The hidden resistance – Communities unite against the intolerance of Daesh

SHAFAQNA – Unknown to mainstream media, or maybe untold by mainstream media, communities in Syria and Iraq have been active in their resistance against the threat, and cancerous evil which is Daesh – the ultimate acronym of terror, this abomination which has drawn its strength from Wahhabism, Saudi Arabia’s state religion.

Besieged, threatened and in the midst of a fight they cannot possibly fight alone, communities across the Greater Levant have chosen to rise against the differences which separate them, to better find unity in the enemy they all share: Wahhabi fundamentalism.

Under Daesh’s new religious paradigm, all who are not absolutely loyal to its dogma have been earmarked for destruction, slavery or exploitation. In the land of the Black Flag there is no room for religious or political pluralism, there is no room for such value as tolerance and brotherhood, and no room for respect of other’s differences of opinions.

Millions have suffered the boot of radicalisms, millions have run before its armies, hoping that flight would offer salvation … but as communities fled, as they walked out of their homes and away from their lands it is their heritage which was left behind … defenceless before the wrath of Wahhabi-militants.

Iraqis and Syrians watched in horrors as their monuments, their churches, temples and mosques was set on fire or bombed to oblivion … they watch still as their history, and the links which connected them to their fate cracked and burnt under Daesh’s blind rage.

The tombs of saints have been looted, shrines have been defiled, men of God were taken prisoners and abused, nuns were mocked and humiliated, divine texts were trampled over and faiths were ridiculed. For every churches which were taken down, for every sanctified ground which was violated communities have cried the loss of their traditions, their history, and their soul.

A country is made of much more than its people … it is its collective memory, its history, its beliefs and its religious heritage. Syria and Iraq are all of things. Their lands saw walked prophets and saints, its skies witness the rise and falls of kingdoms of old – it is this memory, this echo of what once was which stood within its stones and artefacts. It is humanity’s history and its religious heritage which are being destroyed today – still few have cared to rise in opposition or condemnation.

But Syrians and Iraqis are running no more. Many instead have chosen to stand in the land of their forefathers to face this plague which seeks to annihilate them – the last guardians of a nation, the last hope of a people.

Those men and women have found unity and brotherhood in their differences, and while they may kneel before God in a different fashion, while their lips might utter different prayers, it is still the God of Abraham they worship in unison.

Samuel, an Iraqi priest who asked to remain anonymous said the most striking thing: “There is no burden we cannot carry and no task we cannot overcome if we do so in the light of God. If we are not brothers in faith we are still God’s children. God makes no distinction between His flock, he seeks only the purest hearts. Our hearts are united in prayer … prayer against evil, prayer against injustice, prayer that we will be saved, if not in life, then maybe in death … There is dignity in resistance, there is power in conviction, there is great strength to be found in the love our Lord offered us in His Scriptures.”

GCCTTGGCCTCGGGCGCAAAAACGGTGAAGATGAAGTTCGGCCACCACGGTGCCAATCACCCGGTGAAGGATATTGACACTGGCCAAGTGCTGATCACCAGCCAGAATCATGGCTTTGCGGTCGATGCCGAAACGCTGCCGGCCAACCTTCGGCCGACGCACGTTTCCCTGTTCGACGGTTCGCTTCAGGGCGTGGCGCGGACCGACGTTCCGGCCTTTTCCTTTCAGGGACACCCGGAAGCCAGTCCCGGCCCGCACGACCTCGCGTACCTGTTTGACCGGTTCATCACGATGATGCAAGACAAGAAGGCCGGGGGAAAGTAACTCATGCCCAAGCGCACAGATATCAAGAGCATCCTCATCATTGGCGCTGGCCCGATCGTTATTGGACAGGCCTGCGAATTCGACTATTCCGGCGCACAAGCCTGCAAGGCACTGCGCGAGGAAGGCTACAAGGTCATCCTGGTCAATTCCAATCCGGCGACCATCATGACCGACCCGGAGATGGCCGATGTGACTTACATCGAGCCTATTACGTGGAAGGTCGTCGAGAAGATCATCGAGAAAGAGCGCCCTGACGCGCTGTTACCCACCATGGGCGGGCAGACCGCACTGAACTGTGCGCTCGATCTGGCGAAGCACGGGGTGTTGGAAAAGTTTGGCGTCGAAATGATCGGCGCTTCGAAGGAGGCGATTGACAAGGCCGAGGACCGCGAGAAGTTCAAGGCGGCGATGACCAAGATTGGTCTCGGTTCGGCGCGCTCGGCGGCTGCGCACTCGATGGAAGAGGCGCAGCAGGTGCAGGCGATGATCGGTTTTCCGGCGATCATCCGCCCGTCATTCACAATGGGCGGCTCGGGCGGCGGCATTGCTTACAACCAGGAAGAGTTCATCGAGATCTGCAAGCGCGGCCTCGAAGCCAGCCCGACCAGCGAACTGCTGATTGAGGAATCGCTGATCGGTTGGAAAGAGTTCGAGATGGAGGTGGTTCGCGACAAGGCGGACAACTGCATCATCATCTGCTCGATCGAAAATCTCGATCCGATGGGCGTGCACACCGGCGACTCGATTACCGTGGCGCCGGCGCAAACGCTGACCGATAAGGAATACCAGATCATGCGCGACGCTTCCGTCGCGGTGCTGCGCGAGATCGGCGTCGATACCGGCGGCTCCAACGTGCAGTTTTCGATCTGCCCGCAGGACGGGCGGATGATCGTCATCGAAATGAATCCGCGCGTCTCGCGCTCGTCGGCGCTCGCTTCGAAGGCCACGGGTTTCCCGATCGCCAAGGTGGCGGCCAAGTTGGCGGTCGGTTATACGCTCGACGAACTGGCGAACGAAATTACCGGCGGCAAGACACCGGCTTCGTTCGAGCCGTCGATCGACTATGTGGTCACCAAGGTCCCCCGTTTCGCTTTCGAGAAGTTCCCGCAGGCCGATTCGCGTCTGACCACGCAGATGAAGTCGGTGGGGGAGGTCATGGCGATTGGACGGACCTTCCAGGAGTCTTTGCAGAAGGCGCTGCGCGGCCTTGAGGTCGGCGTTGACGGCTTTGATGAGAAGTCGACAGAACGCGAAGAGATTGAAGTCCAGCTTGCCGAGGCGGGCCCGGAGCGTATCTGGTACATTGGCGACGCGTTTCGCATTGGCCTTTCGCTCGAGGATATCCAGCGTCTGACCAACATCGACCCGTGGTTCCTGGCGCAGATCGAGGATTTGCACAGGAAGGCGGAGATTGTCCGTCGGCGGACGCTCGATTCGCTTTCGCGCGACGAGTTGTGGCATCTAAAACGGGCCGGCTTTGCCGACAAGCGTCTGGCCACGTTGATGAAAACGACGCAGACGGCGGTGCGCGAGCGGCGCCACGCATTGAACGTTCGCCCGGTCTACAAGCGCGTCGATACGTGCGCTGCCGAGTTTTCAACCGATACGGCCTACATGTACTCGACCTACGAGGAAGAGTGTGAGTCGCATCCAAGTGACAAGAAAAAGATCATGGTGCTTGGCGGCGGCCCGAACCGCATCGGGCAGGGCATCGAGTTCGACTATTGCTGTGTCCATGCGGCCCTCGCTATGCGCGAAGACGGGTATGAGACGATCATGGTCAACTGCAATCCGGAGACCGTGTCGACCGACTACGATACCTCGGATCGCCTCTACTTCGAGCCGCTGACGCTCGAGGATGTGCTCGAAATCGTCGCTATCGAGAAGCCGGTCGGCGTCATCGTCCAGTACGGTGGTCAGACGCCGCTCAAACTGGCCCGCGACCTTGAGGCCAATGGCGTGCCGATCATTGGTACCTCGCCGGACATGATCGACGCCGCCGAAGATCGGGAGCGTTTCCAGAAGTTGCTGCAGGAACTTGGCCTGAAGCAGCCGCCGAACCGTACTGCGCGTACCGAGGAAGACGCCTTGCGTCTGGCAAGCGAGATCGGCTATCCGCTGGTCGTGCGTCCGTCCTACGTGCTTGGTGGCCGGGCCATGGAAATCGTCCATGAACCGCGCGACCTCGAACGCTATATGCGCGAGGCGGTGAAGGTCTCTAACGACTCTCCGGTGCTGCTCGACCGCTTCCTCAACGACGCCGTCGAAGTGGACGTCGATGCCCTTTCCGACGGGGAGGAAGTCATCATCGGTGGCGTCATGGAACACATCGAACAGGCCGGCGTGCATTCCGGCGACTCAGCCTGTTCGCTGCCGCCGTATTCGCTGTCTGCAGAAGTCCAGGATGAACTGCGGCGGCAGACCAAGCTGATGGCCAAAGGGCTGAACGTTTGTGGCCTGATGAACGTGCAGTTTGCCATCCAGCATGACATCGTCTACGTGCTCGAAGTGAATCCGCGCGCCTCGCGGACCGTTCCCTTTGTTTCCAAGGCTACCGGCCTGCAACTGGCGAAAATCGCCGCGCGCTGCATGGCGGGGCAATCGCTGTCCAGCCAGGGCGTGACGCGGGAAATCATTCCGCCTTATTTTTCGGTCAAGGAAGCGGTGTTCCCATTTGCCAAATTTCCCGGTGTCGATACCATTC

Today Muslims, Yazidis and Christians have risen a resistance together – their determination to reclaim their land, their holy sites and their faith knows no boundary.

In Iraq this new resistance first manifested in the call for arms issued by Ayatollah Ali Sistani, Iraq’s most revered Shia Muslims, a cleric well-known for his disdain and rejection of violence, a man made strong by his compassion and great respect for all people. A true son of Islam, Ayatollah Sistani enacted Islam’s purest tradition when he called on his followers to stand an army in the protection of all: regardless of their faith, regardless of their ethnicity, for before injustice and tyranny believers do not waver, or barter.

“Given the current threat facing Iraq, defending the land, honor and holy places is a religious duty,” said a statement from Ayatollah Sistani that was read by his representative in Karbala.

Those are the sons and daughters of Iraq and Syria. Tens of thousands answered the calls, more since have come to pledge their arms to the resistance, so that together they would break Terror’s dominion. And while many saw in Ayatollah Sistani’s message a threat, it is maybe because they fail to recognize the universality of his reach.

This call was not sectarian; it was a call to transnational resistance.

For 18 months now Christians have stood by their Muslims brothers, sharing in the same hardship and the same dream of liberation. For 18 months this grand resistance has seen men and women of all faiths share in the same fight for the sake of a future they want to believe still exist away from violence.

Those are the stories which hardly ever make it to the media. Those are the stories which prove that sectarianism and hatred are not inherent to the Middle East – the land of God’s prophets.

By Catherine Shakdam for Shafaqna Institute for Middle Eastern Studies

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